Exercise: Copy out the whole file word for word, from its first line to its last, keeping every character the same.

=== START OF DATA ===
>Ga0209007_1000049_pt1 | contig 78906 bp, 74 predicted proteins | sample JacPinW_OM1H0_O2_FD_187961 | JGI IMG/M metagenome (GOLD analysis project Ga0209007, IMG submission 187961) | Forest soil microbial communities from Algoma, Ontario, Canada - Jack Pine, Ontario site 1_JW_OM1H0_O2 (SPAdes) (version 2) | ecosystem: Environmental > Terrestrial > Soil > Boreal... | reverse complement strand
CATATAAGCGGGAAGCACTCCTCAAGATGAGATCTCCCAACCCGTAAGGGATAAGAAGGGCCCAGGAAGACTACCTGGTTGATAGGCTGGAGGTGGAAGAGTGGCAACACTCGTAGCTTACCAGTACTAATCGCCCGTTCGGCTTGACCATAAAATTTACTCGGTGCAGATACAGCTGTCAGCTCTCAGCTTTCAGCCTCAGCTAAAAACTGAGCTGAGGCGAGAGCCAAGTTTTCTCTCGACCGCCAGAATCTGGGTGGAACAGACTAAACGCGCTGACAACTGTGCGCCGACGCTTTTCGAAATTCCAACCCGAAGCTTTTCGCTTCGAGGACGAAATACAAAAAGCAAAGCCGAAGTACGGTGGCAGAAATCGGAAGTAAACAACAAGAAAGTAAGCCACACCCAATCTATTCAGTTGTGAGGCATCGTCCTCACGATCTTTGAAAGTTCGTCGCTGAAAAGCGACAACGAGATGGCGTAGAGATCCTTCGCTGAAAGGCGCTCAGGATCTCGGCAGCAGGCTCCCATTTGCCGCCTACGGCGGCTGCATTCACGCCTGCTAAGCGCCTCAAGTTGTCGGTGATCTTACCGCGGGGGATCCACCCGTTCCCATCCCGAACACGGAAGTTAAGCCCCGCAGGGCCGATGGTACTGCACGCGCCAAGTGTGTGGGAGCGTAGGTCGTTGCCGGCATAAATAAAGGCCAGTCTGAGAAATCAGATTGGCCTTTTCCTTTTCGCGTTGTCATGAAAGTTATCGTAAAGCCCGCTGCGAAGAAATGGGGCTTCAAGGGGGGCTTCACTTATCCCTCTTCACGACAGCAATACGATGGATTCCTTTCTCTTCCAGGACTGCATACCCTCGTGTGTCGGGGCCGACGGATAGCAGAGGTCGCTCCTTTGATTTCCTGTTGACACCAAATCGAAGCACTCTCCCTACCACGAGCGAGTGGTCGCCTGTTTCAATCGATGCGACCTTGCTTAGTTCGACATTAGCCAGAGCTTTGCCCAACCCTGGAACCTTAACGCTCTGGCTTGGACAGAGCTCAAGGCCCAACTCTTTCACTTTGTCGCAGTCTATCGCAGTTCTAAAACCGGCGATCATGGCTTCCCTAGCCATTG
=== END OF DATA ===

>Ga0209007_1000049_pt1 | contig 78906 bp, 74 predicted proteins | sample JacPinW_OM1H0_O2_FD_187961 | JGI IMG/M metagenome (GOLD analysis project Ga0209007, IMG submission 187961) | Forest soil microbial communities from Algoma, Ontario, Canada - Jack Pine, Ontario site 1_JW_OM1H0_O2 (SPAdes) (version 2) | ecosystem: Environmental > Terrestrial > Soil > Boreal... | reverse complement strand
CATATAAGCGGGAAGCACTCCTCAAGATGAGATCTCCCAACCCGTAAGGGATAAGAAGGGCCCAGGAAGACTACCTGGTTGATAGGCTGGAGGTGGAAGAGTGGCAACACTCGTAGCTTACCAGTACTAATCGCCCGTTCGGCTTGACCATAAAATTTACTCGGTGCAGATACAGCTGTCAGCTCTCAGCTTTCAGCCTCAGCTAAAAACTGAGCTGAGGCGAGAGCCAAGTTTTCTCTCGACCGCCAGAATCTGGGTGGAACAGACTAAACGCGCTGACAACTGTGCGCCGACGCTTTTCGAAATTCCAACCCGAAGCTTTTCGCTTCGAGGACGAAATACAAAAAGCAAAGCCGAAGTACGGTGGCAGAAATCGGAAGTAAACAACAAGAAAGTAAGCCACACCCAATCTATTCAGTTGTGAGGCATCGTCCTCACGATCTTTGAAAGTTCGTCGCTGAAAAGCGACAACGAGATGGCGTAGAGATCCTTCGCTGAAAGGCGCTCAGGATCTCGGCAGCAGGCTCCCATTTGCCGCCTACGGCGGCTGCATTCACGCCTGCTAAGCGCCTCAAGTTGTCGGTGATCTTACCGCGGGGGATCCACCCGTTCCCATCCCGAACACGGAAGTTAAGCCCCGCAGGGCCGATGGTACTGCACGCGCCAAGTGTGTGGGAGCGTAGGTCGTTGCCGGCATAAATAAAGGCCAGTCTGAGAAATCAGATTGGCCTTTTCCTTTTCGCGTTGTCATGAAAGTTATCGTAAAGCCCGCTGCGAAGAAATGGGGCTTCAAGGGGGGCTTCACTTATCCCTCTTCACGACAGCAATACGATGGATTCCTTTCTCTTCCAGGACTGCATACCCTCGTGTGTCGGGGCCGACGGATAGCAGAGGTCGCTCCTTTGATTTCCTGTTGACACCAAATCGAAGCACTCTCCCTACCACGAGCGAGTGGTCGCCTGTTTCAATCGATGCGACCTTGCTTAGTTCGACATTAGCCAGAGCTTTGCCCAACCCTGGAACCTTAACGCTCTGGCTTGGACAGAGCTCAAGGCCCAACTCTTTCACTTTGTCGCAGTCTATCGCAGTTCTAAAACCGGCGATCATGGCTTCCCTAGCCATTG